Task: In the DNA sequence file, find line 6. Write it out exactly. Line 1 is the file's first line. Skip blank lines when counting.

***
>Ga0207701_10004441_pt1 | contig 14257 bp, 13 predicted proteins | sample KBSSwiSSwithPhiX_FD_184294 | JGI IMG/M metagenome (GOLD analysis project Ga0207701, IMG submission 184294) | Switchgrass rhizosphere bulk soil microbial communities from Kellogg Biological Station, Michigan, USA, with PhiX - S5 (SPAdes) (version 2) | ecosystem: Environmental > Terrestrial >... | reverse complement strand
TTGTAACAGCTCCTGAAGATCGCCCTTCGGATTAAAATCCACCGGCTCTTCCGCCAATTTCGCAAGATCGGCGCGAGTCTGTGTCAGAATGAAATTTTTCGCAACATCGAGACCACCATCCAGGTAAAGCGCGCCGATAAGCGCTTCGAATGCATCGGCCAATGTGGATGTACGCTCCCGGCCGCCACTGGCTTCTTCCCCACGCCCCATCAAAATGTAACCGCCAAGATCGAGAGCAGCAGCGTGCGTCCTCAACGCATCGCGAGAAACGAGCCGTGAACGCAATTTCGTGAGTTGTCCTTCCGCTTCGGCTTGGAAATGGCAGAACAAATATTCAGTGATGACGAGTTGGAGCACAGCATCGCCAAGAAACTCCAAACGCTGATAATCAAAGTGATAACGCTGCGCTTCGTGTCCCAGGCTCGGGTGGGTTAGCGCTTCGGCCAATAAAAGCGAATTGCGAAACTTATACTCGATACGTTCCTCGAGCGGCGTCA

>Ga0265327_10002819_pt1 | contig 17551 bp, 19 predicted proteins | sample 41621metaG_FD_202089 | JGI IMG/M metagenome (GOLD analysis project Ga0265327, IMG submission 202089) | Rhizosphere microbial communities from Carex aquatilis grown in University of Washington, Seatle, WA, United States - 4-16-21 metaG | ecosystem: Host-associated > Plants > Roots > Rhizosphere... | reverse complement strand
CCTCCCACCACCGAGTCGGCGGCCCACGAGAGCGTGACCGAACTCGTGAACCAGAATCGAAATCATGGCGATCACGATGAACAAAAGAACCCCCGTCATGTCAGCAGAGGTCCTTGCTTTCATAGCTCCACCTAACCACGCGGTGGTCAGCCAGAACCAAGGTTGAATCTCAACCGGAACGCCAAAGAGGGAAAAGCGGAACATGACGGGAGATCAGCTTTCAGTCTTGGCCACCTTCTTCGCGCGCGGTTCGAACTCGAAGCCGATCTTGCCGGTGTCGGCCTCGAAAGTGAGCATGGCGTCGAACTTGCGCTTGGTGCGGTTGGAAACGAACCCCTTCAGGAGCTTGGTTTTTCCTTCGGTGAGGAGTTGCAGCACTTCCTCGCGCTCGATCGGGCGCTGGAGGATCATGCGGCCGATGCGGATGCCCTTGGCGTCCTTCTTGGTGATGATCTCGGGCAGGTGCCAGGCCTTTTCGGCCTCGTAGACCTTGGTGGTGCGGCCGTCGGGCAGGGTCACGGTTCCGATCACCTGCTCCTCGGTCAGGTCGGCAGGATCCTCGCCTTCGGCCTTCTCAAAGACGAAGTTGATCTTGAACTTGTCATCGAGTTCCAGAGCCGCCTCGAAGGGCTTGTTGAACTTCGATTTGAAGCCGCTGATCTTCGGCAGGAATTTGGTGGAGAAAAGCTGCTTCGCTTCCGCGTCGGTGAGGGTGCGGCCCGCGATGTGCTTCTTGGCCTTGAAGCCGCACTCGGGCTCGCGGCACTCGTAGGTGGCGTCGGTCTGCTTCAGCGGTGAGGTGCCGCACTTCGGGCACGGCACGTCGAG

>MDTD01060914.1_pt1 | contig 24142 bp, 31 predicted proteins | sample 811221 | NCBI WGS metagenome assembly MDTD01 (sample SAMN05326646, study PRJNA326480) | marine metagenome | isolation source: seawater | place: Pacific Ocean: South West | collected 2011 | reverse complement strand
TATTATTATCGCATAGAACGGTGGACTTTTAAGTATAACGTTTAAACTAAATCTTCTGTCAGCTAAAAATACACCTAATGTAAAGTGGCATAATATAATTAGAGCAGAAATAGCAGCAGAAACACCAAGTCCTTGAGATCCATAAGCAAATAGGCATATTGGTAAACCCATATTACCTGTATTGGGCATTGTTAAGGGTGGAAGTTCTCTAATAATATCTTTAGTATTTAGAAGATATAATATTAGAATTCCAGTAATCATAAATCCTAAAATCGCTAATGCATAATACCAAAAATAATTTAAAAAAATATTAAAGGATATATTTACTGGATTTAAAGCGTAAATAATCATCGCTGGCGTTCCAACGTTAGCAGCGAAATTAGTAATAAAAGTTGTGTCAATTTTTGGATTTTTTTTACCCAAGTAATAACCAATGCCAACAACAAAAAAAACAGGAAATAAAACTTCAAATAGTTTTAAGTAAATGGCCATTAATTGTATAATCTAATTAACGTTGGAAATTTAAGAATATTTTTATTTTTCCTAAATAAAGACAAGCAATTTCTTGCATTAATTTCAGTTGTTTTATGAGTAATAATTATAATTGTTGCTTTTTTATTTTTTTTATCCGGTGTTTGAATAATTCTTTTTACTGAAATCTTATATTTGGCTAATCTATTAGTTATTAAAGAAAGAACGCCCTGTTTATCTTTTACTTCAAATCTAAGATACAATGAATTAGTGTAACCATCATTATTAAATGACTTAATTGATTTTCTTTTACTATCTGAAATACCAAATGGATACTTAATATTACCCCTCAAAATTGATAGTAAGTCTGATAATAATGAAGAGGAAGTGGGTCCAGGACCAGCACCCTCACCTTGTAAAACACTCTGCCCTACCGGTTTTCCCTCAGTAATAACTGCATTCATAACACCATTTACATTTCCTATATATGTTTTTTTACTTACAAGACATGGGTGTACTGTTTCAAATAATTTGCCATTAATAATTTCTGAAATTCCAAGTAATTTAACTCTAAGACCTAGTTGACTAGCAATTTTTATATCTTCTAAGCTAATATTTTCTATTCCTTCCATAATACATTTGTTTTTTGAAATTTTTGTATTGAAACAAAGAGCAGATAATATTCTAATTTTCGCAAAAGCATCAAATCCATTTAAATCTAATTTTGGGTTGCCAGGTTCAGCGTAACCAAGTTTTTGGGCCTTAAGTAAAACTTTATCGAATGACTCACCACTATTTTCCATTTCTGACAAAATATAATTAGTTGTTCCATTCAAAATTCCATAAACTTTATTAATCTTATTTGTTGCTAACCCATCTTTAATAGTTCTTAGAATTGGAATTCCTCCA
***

TATTATTATCGCATAGAACGGTGGACTTTTAAGTATAACGTTTAAACTAAATCTTCTGTCAGCTAAAAATACACCTAATGTAAAGTGGCATAATATAATTAGAGCAGAAATAGCAGCAGAAACACCAAGTCCTTGAGATCCATAAGCAAATAGGCATATTGGTAAACCCATATTACCTGTATTGGGCATTGTTAAGGGTGGAAGTTCTCTAATAATATCTTTAGTATTTAGAAGATATAATATTAGAATTCCAGTAATCATAAATCCTAAAATCGCTAATGCATAATACCAAAAATAATTTAAAAAAATATTAAAGGATATATTTACTGGATTTAAAGCGTAAATAATCATCGCTGGCGTTCCAACGTTAGCAGCGAAATTAGTAATAAAAGTTGTGTCAATTTTTGGATTTTTTTTACCCAAGTAATAACCAATGCCAACAACAAAAAAAACAGGAAATAAAACTTCAAATAGTTTTAAGTAAATGGCCATTAATTGTATAATCTAATTAACGTTGGAAATTTAAGAATATTTTTATTTTTCCTAAATAAAGACAAGCAATTTCTTGCATTAATTTCAGTTGTTTTATGAGTAATAATTATAATTGTTGCTTTTTTATTTTTTTTATCCGGTGTTTGAATAATTCTTTTTACTGAAATCTTATATTTGGCTAATCTATTAGTTATTAAAGAAAGAACGCCCTGTTTATCTTTTACTTCAAATCTAAGATACAATGAATTAGTGTAACCATCATTATTAAATGACTTAATTGATTTTCTTTTACTATCTGAAATACCAAATGGATACTTAATATTACCCCTCAAAATTGATAGTAAGTCTGATAATAATGAAGAGGAAGTGGGTCCAGGACCAGCACCCTCACCTTGTAAAACACTCTGCCCTACCGGTTTTCCCTCAGTAATAACTGCATTCATAACACCATTTACATTTCCTATATATGTTTTTTTACTTACAAGACATGGGTGTACTGTTTCAAATAATTTGCCATTAATAATTTCTGAAATTCCAAGTAATTTAACTCTAAGACCTAGTTGACTAGCAATTTTTATATCTTCTAAGCTAATATTTTCTATTCCTTCCATAATACATTTGTTTTTTGAAATTTTTGTATTGAAACAAAGAGCAGATAATATTCTAATTTTCGCAAAAGCATCAAATCCATTTAAATCTAATTTTGGGTTGCCAGGTTCAGCGTAACCAAGTTTTTGGGCCTTAAGTAAAACTTTATCGAATGACTCACCACTATTTTCCATTTCTGACAAAATATAATTAGTTGTTCCATTCAAAATTCCATAAACTTTATTAATCTTATTTGTTGCTAACCCATCTTTAATAGTTCTTAGAATTGGAATTCCTCCA